Understanding process is a difficult proposition in itself; understanding process as it applies to the effective management of business and Information Technology can be even more challenging; understanding not only the connection between process and innovation, but how to harness process to foster innovation, can seem thoroughly daunting. Fortunately, a systematic and logical approach to understanding both process and innovation, as well as the relationship between them, yields tremendous insight that can be applied to the vision and strategy of any organization seeking to break away and become a formidable leader in its industry.
At a cursory level, process and innovation appear to be mutually exclusive; process is traditionally (and incorrectly) looked upon as a means to constrain and enforce conformity, whereas innovation is viewed in a more idealistic manner, conjuring images of boundless creativity and inventiveness. In reality, process is neither the enemy of innovation, nor is innovation the enemy of process; the two are actually complementary, and not only can a foundation of effective process enable innovation, but innovation can also be leveraged to produce more effective processes.
It helps to understand what process really is in order to envision how process serves as a facilitator of innovation. Conversely, it also helps to understand what innovation entails to ensure that its objectives and scope are not only achievable, but worth pursuing. Process, in its most beautifully simple definition by Dr. Michael Hammer, is “end-to-end work that produces something of value.” Process is not a focus on individual components of the work effort; while components may be critical to a specific process, their value is derived collectively and not individually. The organization of work and the explicit specification of inputs, outputs, roles, responsibilities, dependencies, and sequencing is what The Mikan Group collectively defines as process management.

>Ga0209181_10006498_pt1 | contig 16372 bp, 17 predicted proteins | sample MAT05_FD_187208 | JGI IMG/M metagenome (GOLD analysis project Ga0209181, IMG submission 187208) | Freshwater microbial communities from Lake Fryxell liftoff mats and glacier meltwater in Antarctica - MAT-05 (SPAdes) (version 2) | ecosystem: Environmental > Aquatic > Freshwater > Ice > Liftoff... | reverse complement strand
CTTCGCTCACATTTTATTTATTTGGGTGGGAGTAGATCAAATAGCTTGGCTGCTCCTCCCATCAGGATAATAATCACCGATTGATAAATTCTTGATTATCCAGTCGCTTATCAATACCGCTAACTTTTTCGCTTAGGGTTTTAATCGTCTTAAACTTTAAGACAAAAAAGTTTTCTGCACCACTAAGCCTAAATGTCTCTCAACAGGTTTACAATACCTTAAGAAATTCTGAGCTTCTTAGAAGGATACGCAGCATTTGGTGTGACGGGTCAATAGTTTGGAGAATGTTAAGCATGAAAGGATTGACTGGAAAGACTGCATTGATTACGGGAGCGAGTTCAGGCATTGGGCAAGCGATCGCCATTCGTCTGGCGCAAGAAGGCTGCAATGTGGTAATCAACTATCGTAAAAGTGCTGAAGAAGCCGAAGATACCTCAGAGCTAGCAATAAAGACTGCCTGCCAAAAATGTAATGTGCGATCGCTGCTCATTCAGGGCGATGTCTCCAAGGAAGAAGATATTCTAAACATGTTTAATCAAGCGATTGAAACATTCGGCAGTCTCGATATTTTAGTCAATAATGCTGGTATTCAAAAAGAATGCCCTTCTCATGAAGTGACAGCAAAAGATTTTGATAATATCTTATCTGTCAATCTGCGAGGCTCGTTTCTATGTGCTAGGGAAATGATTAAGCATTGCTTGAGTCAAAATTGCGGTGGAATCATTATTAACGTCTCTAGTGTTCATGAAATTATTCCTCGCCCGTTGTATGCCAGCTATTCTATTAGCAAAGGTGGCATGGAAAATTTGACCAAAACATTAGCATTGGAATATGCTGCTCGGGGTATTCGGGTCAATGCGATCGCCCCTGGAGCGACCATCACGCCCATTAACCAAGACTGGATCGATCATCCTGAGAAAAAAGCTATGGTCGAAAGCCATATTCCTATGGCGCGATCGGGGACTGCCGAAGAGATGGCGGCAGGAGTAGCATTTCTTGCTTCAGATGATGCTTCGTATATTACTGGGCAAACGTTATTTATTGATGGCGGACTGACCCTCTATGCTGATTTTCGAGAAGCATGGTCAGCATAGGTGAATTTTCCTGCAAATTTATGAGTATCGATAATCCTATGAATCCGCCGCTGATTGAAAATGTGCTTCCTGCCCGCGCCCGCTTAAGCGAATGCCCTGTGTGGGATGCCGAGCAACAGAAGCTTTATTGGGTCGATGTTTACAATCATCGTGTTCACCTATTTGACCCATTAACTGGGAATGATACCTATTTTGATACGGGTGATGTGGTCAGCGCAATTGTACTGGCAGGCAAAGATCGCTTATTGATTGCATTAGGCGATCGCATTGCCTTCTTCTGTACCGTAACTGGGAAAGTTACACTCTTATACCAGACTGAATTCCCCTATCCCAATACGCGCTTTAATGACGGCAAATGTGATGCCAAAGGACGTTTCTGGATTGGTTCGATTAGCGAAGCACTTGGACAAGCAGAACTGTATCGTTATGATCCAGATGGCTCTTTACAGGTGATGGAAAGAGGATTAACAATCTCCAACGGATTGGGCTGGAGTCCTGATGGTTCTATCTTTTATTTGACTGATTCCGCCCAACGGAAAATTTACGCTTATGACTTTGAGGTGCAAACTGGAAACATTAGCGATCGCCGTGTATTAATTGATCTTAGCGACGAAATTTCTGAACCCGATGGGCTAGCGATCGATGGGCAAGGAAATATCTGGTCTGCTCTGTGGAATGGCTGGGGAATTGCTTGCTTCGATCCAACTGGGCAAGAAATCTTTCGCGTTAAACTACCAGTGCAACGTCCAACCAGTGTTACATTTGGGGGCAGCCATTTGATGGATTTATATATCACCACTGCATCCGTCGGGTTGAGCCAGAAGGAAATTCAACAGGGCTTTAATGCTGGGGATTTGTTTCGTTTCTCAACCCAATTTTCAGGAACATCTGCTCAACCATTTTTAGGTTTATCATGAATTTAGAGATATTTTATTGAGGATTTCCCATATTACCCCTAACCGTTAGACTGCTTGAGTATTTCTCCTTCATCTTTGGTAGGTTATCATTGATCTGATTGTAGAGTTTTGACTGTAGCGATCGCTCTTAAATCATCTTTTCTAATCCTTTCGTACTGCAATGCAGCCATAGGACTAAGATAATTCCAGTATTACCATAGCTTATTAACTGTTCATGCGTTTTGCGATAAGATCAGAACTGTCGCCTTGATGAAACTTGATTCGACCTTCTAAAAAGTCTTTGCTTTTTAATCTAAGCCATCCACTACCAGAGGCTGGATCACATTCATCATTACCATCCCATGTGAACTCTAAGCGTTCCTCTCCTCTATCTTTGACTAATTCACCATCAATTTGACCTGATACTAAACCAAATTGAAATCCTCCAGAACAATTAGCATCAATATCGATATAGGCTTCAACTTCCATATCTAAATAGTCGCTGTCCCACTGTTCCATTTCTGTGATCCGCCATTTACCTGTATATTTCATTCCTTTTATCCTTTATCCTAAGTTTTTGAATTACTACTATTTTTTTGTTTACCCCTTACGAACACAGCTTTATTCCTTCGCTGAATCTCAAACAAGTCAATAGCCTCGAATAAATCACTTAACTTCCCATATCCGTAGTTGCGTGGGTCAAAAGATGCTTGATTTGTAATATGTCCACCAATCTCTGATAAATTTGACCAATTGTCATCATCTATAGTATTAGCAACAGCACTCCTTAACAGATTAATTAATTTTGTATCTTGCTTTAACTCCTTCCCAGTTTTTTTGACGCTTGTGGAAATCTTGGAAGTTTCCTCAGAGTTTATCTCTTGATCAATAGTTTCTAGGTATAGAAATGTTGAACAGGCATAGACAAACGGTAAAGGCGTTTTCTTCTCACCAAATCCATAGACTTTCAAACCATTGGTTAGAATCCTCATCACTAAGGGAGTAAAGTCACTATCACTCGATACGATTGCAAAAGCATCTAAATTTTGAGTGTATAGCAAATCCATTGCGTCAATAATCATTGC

Innovation is, contrary to potential preconceived definitions, the introduction of a new way of doing something. Innovation may include new ideas, systems, or techniques, or it may just be a new interpretation of existing knowledge. While this definition of innovation may not be as sexy as thoughts of unbridled discovery and invention, it is nonetheless important to comprehend if the goal is to improve the way an organization innovates or leverages innovation.
When an organization runs on a framework of well managed processes, the people involved in a process are part of something greater than themselves. While an employee might only perform a minor function within the context of a given process, if that process is well designed and well managed, the employee shares in the responsibility for the execution of the entire process and has an understanding of not only her specific contribution, but of the contribution of all employees involved in the process. By understanding what is required to achieve a shared objective and to provide exceptional value on an end-to-end basis, any member of a process has the power (and the responsibility) to ensure that the process is performing at an optimal level; this is where innovation can be used to improve the effectiveness of a process. Any member of a cross-functional process team can contribute aptitude and functional expertise to the design and execution of the process to enhance the value that the process provides; this is innovation at its core – a new way of doing something that improves the output of the entire process.
While well designed and managed processes naturally lend themselves to innovation within the context of the processes themselves, they also enable innovation by eliminating the activities performed by the workforce that do not add value to the organization. These activities may include: Non-value-adding work itself, duplicating work effort due to a lack of visibility into poorly designed processes, wasting time traversing disparate functional silos, performing tasks in an ad hoc and unplanned manner (most commonly connected with an IT “firefighting” culture), or managing the unnecessary complexity of a mass of disconnected moving pieces.
Minimizing distractions and non-value-added work frees up bandwidth and energy; allocating this liberated bandwidth and energy to work performed in support of well designed and managed processes results not only in increased productivity and value, but in increased focus and agility. Focused workers are able to recognize when conditions need to change or are about to change, and agile workers are able to rapidly adapt to changing conditions; a focused and agile workforce sees opportunity in change and adjusts the way it works in a disciplined and effective manner.
As a focused and agile workforce matures, so do its processes; in time, mature organizations stop reacting and start anticipating. Now the relationship between process and innovation becomes abundantly clear: When organizations are able to anticipate change, they are able to find news ways to work – in other words, innovate – in preparation for the expected change. As this cycle perpetuates, innovation becomes ingrained in the processes themselves, and innovation becomes part of the fabric of the culture. An organization with innovation in its blood has long since leveled the playing field – by this point it is dominating the game.